HERS-Rated Homes Top 300K in 2021

RESNET_3millionHERSHomes_Infographic_2-11-21-1This week, Residential Energy Services Network (RESNET) reported that 313,153 homes received a Home Energy Rating System (HERS) Score in 2021. The number of HERS homes continues to break records, having eclipsed the 299,775 in 2020. More than 3 million homes have been rated since the inception in 1995 of HERS scores, which are a home’s equivalent of a miles-per-gallon rating for cars.


What a HERS Index Score Means

The HERS Index Score is a nationally recognized system for inspecting and calculating a home’s energy performance. HERS homes have environmental values as they are designed to provide better comfort, lower operating costs, and generally higher resale values. RESNET certified HERS Raters assess the energy efficiency of the home, considering variables like exterior wall construction, unconditioned spaces, ceiling and roof construction, and insulation. The energy efficiency of the home is then scored and entered into a database. (Fun fact: You can look up a home’s address to see if it’s HERS-rated.)

Using the 2006 International Energy Conservation Code (IECC) as a reference home with a 100 score, homes are compared with the efficiency of that home and assigned a rating compared to that home. The lower the score, the more energy-efficient the home.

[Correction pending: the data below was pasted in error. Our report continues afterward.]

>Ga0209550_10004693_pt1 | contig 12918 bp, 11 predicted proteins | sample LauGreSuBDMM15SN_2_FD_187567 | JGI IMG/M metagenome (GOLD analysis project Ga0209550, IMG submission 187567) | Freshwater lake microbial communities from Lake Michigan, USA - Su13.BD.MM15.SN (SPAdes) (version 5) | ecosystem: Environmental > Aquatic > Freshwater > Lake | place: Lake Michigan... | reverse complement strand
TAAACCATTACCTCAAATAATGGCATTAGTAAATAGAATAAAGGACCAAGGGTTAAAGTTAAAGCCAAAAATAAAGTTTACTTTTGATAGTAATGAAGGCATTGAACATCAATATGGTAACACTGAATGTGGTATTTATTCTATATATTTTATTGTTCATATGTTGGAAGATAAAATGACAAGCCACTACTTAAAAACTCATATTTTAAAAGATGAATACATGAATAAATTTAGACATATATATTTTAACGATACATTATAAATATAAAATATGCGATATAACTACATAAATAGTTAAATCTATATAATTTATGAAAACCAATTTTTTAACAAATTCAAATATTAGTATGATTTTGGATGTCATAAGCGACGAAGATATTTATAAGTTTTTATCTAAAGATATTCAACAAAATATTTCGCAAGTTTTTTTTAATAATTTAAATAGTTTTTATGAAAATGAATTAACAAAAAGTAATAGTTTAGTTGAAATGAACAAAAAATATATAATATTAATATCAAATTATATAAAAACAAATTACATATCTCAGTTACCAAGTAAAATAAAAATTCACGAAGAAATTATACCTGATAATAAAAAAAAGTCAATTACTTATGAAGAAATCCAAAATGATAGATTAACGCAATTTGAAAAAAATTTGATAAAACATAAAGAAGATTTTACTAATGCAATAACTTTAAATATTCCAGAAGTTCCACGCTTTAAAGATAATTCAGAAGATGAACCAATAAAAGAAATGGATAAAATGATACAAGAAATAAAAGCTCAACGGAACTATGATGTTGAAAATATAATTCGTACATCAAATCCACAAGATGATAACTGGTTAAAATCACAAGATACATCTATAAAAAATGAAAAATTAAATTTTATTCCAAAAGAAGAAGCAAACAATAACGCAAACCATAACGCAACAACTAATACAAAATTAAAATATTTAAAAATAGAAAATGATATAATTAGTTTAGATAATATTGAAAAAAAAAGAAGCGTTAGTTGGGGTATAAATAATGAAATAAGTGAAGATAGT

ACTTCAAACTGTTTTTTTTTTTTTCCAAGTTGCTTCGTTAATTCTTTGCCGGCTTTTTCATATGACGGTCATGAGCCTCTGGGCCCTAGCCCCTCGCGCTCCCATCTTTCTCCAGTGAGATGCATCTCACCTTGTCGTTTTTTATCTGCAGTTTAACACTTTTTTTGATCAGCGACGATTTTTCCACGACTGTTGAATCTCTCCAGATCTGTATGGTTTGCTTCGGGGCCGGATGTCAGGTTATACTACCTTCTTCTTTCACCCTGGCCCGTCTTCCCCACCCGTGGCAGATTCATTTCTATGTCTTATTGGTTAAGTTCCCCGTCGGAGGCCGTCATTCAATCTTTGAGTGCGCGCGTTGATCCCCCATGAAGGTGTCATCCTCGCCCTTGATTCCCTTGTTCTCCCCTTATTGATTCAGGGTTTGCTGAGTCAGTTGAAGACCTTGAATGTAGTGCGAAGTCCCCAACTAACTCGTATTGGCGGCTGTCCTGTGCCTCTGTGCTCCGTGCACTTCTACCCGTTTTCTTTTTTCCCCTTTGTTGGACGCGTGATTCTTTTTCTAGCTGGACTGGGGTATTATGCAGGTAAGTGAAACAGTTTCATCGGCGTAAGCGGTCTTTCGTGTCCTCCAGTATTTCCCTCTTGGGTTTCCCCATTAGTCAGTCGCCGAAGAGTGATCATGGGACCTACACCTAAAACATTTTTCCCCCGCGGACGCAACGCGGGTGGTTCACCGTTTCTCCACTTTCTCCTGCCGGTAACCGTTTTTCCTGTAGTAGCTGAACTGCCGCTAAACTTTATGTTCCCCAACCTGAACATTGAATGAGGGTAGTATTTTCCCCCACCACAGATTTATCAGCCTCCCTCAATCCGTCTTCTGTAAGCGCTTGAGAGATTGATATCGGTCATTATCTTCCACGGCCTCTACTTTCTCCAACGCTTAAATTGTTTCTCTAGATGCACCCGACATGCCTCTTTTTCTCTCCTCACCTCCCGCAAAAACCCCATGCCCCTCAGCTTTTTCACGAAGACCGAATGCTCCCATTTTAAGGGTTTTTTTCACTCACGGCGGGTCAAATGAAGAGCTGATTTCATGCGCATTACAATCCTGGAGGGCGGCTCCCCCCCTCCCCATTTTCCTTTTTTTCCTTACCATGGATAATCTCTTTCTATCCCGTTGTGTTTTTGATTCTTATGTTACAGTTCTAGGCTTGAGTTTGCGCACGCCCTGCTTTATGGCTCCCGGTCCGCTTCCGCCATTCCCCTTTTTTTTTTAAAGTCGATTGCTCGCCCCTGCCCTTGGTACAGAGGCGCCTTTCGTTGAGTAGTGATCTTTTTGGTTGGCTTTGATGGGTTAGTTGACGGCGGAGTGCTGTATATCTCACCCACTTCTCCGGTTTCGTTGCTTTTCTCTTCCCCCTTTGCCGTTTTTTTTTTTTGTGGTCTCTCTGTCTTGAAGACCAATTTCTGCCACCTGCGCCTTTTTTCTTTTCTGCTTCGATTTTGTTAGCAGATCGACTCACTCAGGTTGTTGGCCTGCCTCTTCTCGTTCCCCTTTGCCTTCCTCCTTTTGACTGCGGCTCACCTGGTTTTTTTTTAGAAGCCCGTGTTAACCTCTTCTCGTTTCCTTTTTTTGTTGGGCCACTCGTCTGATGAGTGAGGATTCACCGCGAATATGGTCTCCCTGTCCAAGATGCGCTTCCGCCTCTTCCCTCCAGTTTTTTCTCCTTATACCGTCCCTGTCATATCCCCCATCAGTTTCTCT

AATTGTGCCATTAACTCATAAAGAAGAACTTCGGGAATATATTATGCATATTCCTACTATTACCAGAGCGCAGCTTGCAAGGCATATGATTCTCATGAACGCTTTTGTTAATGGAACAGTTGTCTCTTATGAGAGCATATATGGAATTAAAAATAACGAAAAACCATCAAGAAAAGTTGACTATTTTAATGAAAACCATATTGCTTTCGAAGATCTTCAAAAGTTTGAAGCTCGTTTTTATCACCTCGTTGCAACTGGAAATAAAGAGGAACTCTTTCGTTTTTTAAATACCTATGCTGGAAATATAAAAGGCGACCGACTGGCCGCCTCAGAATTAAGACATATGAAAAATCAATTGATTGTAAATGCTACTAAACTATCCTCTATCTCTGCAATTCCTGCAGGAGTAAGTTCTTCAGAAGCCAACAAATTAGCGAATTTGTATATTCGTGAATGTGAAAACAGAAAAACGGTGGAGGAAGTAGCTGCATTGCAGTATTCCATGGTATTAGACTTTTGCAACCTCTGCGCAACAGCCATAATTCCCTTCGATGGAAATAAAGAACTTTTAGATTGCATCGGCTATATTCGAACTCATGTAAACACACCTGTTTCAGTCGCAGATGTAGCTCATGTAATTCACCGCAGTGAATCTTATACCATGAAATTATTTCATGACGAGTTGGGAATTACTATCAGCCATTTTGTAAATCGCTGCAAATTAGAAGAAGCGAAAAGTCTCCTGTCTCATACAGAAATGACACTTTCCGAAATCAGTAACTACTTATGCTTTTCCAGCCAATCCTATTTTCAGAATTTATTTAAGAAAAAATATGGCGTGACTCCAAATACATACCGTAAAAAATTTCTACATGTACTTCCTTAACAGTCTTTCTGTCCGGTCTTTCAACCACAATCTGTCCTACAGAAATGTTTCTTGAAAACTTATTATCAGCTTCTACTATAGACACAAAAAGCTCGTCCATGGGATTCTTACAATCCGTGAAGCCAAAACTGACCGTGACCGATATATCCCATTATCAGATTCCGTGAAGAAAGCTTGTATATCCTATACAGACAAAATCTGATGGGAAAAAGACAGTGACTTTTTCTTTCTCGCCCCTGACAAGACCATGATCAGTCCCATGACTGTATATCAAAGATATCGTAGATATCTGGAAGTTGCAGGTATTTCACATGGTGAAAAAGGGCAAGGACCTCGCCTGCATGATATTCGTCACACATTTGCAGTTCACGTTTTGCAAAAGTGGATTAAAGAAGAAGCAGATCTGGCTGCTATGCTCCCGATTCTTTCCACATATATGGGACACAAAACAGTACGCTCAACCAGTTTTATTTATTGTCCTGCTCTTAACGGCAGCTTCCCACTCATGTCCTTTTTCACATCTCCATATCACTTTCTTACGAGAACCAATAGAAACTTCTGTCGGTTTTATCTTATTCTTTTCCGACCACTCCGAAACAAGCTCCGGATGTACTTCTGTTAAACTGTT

HERS Ratings in 2021 by the Numbers

Although HERS-rated homes are popular nationwide, the top five states for HERS-rated homes by volume in 2021 are Texas (70,314), Arizona (23,135), Florida (22,357), North Carolina (20,370), and Colorado (17,616). Click here to view the number of HERS-rated homes activity by state.

Interestingly, the states with the lowest average HERS Index Scores last year were California (33), Vermont (38), Alaska (40), Maine (41), and South Dakota (43). Although each of those states had a relatively small number of homes rated, their absolute HERS index scores were very low.


The Bottom Line

There are myriad benefits to energy-efficient homes. The expansion of HERS-rated homes is positive for builders, buyers, and the environment, as a more efficient home conserves energy, lowering greenhouse gas emissions. The fact that the number of HERS homes has continued to grow year-over-year is a signal of the growing recognition of the value of energy efficiency in the marketplace.

RESNET Executive Director Steve Baden said the organization is not content with the current market share. “In 2022, RESNET is launching its initiatives that will include increasing the demand for HERS Raters’ services through new opportunities in energy code compliance, water efficiency rating, and rating the installation of HVAC systems.

To learn more about RESNET’s 2022 Priorities, click here.




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